3. Set your design budget. This could be one of the higher-cost parts of the project. Decide whether you’ve got the ability and desire to dish out more dollars in exchange for something completely custom, or if you should start out building with a premium theme.

Step 3: Plan For The Apps And Integrations You Need

In the first section, I asked you to think about the goals and needs that are causing you to move away from Magento.

In the second section, I mentioned themes have some bearing on functionality. You may find a Shopify theme that adds something which required expensive custom coding on your Magento site.

The final layer of launching a functional store comes with Shopify apps and tech partners.

The Shopify App Store will have you covered for a large range of add-on functionality.

Screenshot showing Shopify apps

In the app store, you’ll find most of what you need that your theme doesn’t include already. You can also find easy-to-use connectors to plug third-party services (like your CRM or email marketing tool) into your store and share data easily.

If you need to integrate deeply with business-critical systems (inventory management, certain CRMs, warehousing, etc.), developers can create custom solutions for almost anything you would ever need to connect to your store.

Next, think about what tools and features you need to run your store, and how that will happen.

  • Is it a base-level Shopify feature?
  • Does it require an app? What apps are best and how much will you have to invest in them each month?
  • What third-party tech do you have? Think of social and email marketing, ad platforms, etc.
  • Do you have any super deep, uncommon connections such as suppliers, fulfillment, shipping, etc.? What kind of connection do they require?

Action points:

  1. Create a list of your current needs and solutions. Tech partners, third-party services, apps, etc.

  2. Figure out the ROI you get from non-mission critical functions and decide if the investment is worth the cost. If something like a marketing channel or product display function isn't producing an ROI, why bring it to a new platform?

  3. Decide what you really need to run your ecommerce store. How is it being done right now, and how can you do it better. Could you automate repetitive tasks? Could you create smoother workflows for your staff?

Step 4: Migrate As A Team

To make the actual migration process sound way simpler than it is, you just have to move over your:

  • Product data
  • Content
  • Customer-based data

You can even use spreadsheets (CSV files) to do much of the work.

To be realistic about it: Getting the data exported from Magento and formatted correctly to bring into Shopify is a true Lovecraftian horror.

Again, I know this advice seems self-serving since I work with a Shopify agency that focuses on migrations, but…

”Migrating your ecommerce store by yourself is like inviting Cthulhu to dinner. You will not have a good time.”

What data gets migrated?

Content

When we talk about content, we talk about what makes up the site itself. Pages, posts, files, images. The things people look at when they come to your site.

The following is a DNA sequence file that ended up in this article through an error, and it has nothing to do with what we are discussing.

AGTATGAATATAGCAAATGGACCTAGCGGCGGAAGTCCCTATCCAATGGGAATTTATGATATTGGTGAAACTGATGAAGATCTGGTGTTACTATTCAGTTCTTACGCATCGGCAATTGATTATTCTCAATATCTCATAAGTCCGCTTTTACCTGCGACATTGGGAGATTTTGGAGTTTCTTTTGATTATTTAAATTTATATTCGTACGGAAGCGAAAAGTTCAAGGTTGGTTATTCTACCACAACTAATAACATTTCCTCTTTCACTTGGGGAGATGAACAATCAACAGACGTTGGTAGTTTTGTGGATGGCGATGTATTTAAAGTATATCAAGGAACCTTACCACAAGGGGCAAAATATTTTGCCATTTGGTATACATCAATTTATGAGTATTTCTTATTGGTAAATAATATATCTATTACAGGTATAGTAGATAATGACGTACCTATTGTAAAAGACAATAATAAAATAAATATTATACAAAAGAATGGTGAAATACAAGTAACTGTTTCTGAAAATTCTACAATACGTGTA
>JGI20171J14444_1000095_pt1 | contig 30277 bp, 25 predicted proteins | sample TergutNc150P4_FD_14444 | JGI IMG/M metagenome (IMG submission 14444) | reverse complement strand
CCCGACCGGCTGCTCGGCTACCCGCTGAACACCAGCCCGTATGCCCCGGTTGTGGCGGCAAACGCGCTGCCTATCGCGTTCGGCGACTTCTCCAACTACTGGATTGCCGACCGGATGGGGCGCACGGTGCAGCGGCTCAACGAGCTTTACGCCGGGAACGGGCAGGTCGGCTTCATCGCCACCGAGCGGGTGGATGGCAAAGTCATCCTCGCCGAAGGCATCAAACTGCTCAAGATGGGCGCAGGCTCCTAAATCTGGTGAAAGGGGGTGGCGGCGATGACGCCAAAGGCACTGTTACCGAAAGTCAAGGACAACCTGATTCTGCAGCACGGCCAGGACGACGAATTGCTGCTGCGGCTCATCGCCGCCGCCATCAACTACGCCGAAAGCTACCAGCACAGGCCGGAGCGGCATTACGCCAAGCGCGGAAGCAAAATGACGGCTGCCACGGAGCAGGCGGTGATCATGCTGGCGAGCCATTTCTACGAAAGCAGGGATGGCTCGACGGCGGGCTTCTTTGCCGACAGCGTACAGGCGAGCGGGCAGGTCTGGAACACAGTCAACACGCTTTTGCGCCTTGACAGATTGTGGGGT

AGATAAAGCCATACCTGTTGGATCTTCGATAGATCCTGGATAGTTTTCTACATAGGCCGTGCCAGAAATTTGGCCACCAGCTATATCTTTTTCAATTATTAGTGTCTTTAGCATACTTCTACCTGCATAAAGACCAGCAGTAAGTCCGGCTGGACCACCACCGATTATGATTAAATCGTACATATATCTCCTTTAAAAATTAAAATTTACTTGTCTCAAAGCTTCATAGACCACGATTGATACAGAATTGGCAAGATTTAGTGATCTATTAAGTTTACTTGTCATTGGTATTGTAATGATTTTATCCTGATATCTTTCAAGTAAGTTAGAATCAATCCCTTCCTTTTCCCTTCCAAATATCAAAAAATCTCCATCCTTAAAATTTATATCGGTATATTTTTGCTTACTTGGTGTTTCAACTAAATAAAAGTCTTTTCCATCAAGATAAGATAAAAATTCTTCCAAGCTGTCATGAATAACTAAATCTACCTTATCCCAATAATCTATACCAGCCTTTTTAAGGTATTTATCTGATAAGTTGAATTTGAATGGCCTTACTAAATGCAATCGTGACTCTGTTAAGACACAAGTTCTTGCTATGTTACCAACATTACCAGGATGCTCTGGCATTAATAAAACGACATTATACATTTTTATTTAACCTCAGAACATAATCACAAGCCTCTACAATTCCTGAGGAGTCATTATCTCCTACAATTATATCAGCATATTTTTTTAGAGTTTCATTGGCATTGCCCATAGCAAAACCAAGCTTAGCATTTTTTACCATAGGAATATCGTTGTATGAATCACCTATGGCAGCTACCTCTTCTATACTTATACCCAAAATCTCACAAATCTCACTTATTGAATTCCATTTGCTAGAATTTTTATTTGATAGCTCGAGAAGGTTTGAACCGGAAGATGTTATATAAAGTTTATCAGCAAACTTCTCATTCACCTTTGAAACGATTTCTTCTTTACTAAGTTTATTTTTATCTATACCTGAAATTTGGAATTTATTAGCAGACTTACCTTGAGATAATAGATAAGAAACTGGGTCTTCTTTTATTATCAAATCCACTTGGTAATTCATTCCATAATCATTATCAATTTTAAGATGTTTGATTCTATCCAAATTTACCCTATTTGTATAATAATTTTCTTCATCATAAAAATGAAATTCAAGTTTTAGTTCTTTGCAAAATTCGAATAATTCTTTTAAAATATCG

There is static, mostly unchanging content:

  • Terms and Conditions
  • Privacy Policy
  • Support Pages
  • Return Policy
  • About Page

Then there is dynamic content, which is more subject to change:

  • Product pages
  • Category pages
  • Blog posts
  • Homepage
  • News and events

Finally, there are files you have uploaded to the site:

  • Images
  • Lead magnets
  • Downloadable sizing guides or instructions

There are some options to move this content over automatically, but only if you are moving to Shopify Plus and have someone who can connect your Magento store to their API.

For most stores, the best option is to move on-page copy and images manually, adding them into your newly designed Shopify store. One exception might be a blog run on WordPress. There is a WordPress to Shopify blog import tool called Excelify that may be useful there.[*]

Your best option is to look at this as an opportunity to simplify:

  • What content is necessary?
  • How big is your blog and how much of it actually does you any good at all?
  • Are there products on your site that just never sell?

Using Google Analytics, you should see what content is actually drawing attention, and make decisions about cutting the fat. By removing content that doesn’t help, you will decrease the time and cost of moving, and improve site performance.

Say you have 50,000 monthly visitors, and some of your posts or landing pages are bringing in 50 visitors per month. Unless you can prove the majority of those 50 make a purchase each month, you should let those pages die.

Products

Product data should be the next thing you move in your migration. It is needed to populate your product and category pages and to serve as a reference point for customer and order data when the time comes to migrate to Shopify.

Product data can be exported from Magento in a CSV format, which creates a spreadsheet. Shopify can import data from CSV files. That seems straightforward enough.

Screenshot showing a spreadsheet of exported ecommerce product data

The problem is they don’t read product data in the same way, so without intervention, the CSV Magento produces is useless to Shopify. The architecture for handling products and variants doesn’t transfer from one to the other, so the data export from Magento must be extensively reformatted before Shopify can read it.

There are apps that can handle this for very small product catalogs (anything over 50-100 total products and variations is likely to cause issues) like:

  • Cart2Cart[*]
  • Litextension[*]

The issue with these software solutions is you can still end up with errors in your CSV files that need human intervention to fix.

Customer Data

I am lumping several things in together here, because they’re related.

  • Customer data
  • Order history
  • Discount codes
  • Gift cards

This is some of your most important and sensitive data, and you really want to get this right. Much like products, CSV import is an option, as is the Shopify API.